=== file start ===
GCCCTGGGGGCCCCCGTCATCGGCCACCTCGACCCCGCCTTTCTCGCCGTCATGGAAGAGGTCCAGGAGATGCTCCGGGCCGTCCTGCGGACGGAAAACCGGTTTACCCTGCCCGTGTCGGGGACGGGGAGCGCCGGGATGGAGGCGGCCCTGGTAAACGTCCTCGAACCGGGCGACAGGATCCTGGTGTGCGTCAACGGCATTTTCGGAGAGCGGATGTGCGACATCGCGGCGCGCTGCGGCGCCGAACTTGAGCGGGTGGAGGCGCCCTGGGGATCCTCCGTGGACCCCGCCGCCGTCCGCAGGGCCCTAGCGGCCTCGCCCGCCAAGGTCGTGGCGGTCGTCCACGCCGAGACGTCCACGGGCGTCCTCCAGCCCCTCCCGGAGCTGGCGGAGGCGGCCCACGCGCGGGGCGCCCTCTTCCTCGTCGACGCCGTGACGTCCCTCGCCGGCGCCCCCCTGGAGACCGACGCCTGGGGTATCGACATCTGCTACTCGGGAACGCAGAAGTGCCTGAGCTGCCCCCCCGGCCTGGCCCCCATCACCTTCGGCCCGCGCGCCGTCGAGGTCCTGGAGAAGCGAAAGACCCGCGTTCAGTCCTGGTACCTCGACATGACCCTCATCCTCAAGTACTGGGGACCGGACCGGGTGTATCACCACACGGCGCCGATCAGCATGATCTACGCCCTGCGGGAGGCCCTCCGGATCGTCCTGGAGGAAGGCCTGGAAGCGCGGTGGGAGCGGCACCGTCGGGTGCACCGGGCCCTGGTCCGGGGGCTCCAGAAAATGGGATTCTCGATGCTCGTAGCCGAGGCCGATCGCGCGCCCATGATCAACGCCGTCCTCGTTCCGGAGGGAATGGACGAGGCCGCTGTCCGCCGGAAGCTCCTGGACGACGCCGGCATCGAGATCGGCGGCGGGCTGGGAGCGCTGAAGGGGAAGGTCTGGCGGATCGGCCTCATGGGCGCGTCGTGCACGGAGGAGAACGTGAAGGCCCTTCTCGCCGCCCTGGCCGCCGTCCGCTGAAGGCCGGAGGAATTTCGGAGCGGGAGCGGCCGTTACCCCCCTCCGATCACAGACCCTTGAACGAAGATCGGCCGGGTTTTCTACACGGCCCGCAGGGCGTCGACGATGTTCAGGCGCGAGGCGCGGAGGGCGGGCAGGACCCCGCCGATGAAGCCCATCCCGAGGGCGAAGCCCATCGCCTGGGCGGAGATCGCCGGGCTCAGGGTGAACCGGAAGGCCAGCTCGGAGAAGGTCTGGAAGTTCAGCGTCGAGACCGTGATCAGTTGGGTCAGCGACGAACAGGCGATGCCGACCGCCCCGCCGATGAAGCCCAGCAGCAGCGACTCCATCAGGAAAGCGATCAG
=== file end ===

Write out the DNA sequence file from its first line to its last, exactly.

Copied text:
GCCCTGGGGGCCCCCGTCATCGGCCACCTCGACCCCGCCTTTCTCGCCGTCATGGAAGAGGTCCAGGAGATGCTCCGGGCCGTCCTGCGGACGGAAAACCGGTTTACCCTGCCCGTGTCGGGGACGGGGAGCGCCGGGATGGAGGCGGCCCTGGTAAACGTCCTCGAACCGGGCGACAGGATCCTGGTGTGCGTCAACGGCATTTTCGGAGAGCGGATGTGCGACATCGCGGCGCGCTGCGGCGCCGAACTTGAGCGGGTGGAGGCGCCCTGGGGATCCTCCGTGGACCCCGCCGCCGTCCGCAGGGCCCTAGCGGCCTCGCCCGCCAAGGTCGTGGCGGTCGTCCACGCCGAGACGTCCACGGGCGTCCTCCAGCCCCTCCCGGAGCTGGCGGAGGCGGCCCACGCGCGGGGCGCCCTCTTCCTCGTCGACGCCGTGACGTCCCTCGCCGGCGCCCCCCTGGAGACCGACGCCTGGGGTATCGACATCTGCTACTCGGGAACGCAGAAGTGCCTGAGCTGCCCCCCCGGCCTGGCCCCCATCACCTTCGGCCCGCGCGCCGTCGAGGTCCTGGAGAAGCGAAAGACCCGCGTTCAGTCCTGGTACCTCGACATGACCCTCATCCTCAAGTACTGGGGACCGGACCGGGTGTATCACCACACGGCGCCGATCAGCATGATCTACGCCCTGCGGGAGGCCCTCCGGATCGTCCTGGAGGAAGGCCTGGAAGCGCGGTGGGAGCGGCACCGTCGGGTGCACCGGGCCCTGGTCCGGGGGCTCCAGAAAATGGGATTCTCGATGCTCGTAGCCGAGGCCGATCGCGCGCCCATGATCAACGCCGTCCTCGTTCCGGAGGGAATGGACGAGGCCGCTGTCCGCCGGAAGCTCCTGGACGACGCCGGCATCGAGATCGGCGGCGGGCTGGGAGCGCTGAAGGGGAAGGTCTGGCGGATCGGCCTCATGGGCGCGTCGTGCACGGAGGAGAACGTGAAGGCCCTTCTCGCCGCCCTGGCCGCCGTCCGCTGAAGGCCGGAGGAATTTCGGAGCGGGAGCGGCCGTTACCCCCCTCCGATCACAGACCCTTGAACGAAGATCGGCCGGGTTTTCTACACGGCCCGCAGGGCGTCGACGATGTTCAGGCGCGAGGCGCGGAGGGCGGGCAGGACCCCGCCGATGAAGCCCATCCCGAGGGCGAAGCCCATCGCCTGGGCGGAGATCGCCGGGCTCAGGGTGAACCGGAAGGCCAGCTCGGAGAAGGTCTGGAAGTTCAGCGTCGAGACCGTGATCAGTTGGGTCAGCGACGAACAGGCGATGCCGACCGCCCCGCCGATGAAGCCCAGCAGCAGCGACTCCATCAGGAAAGCGATCAG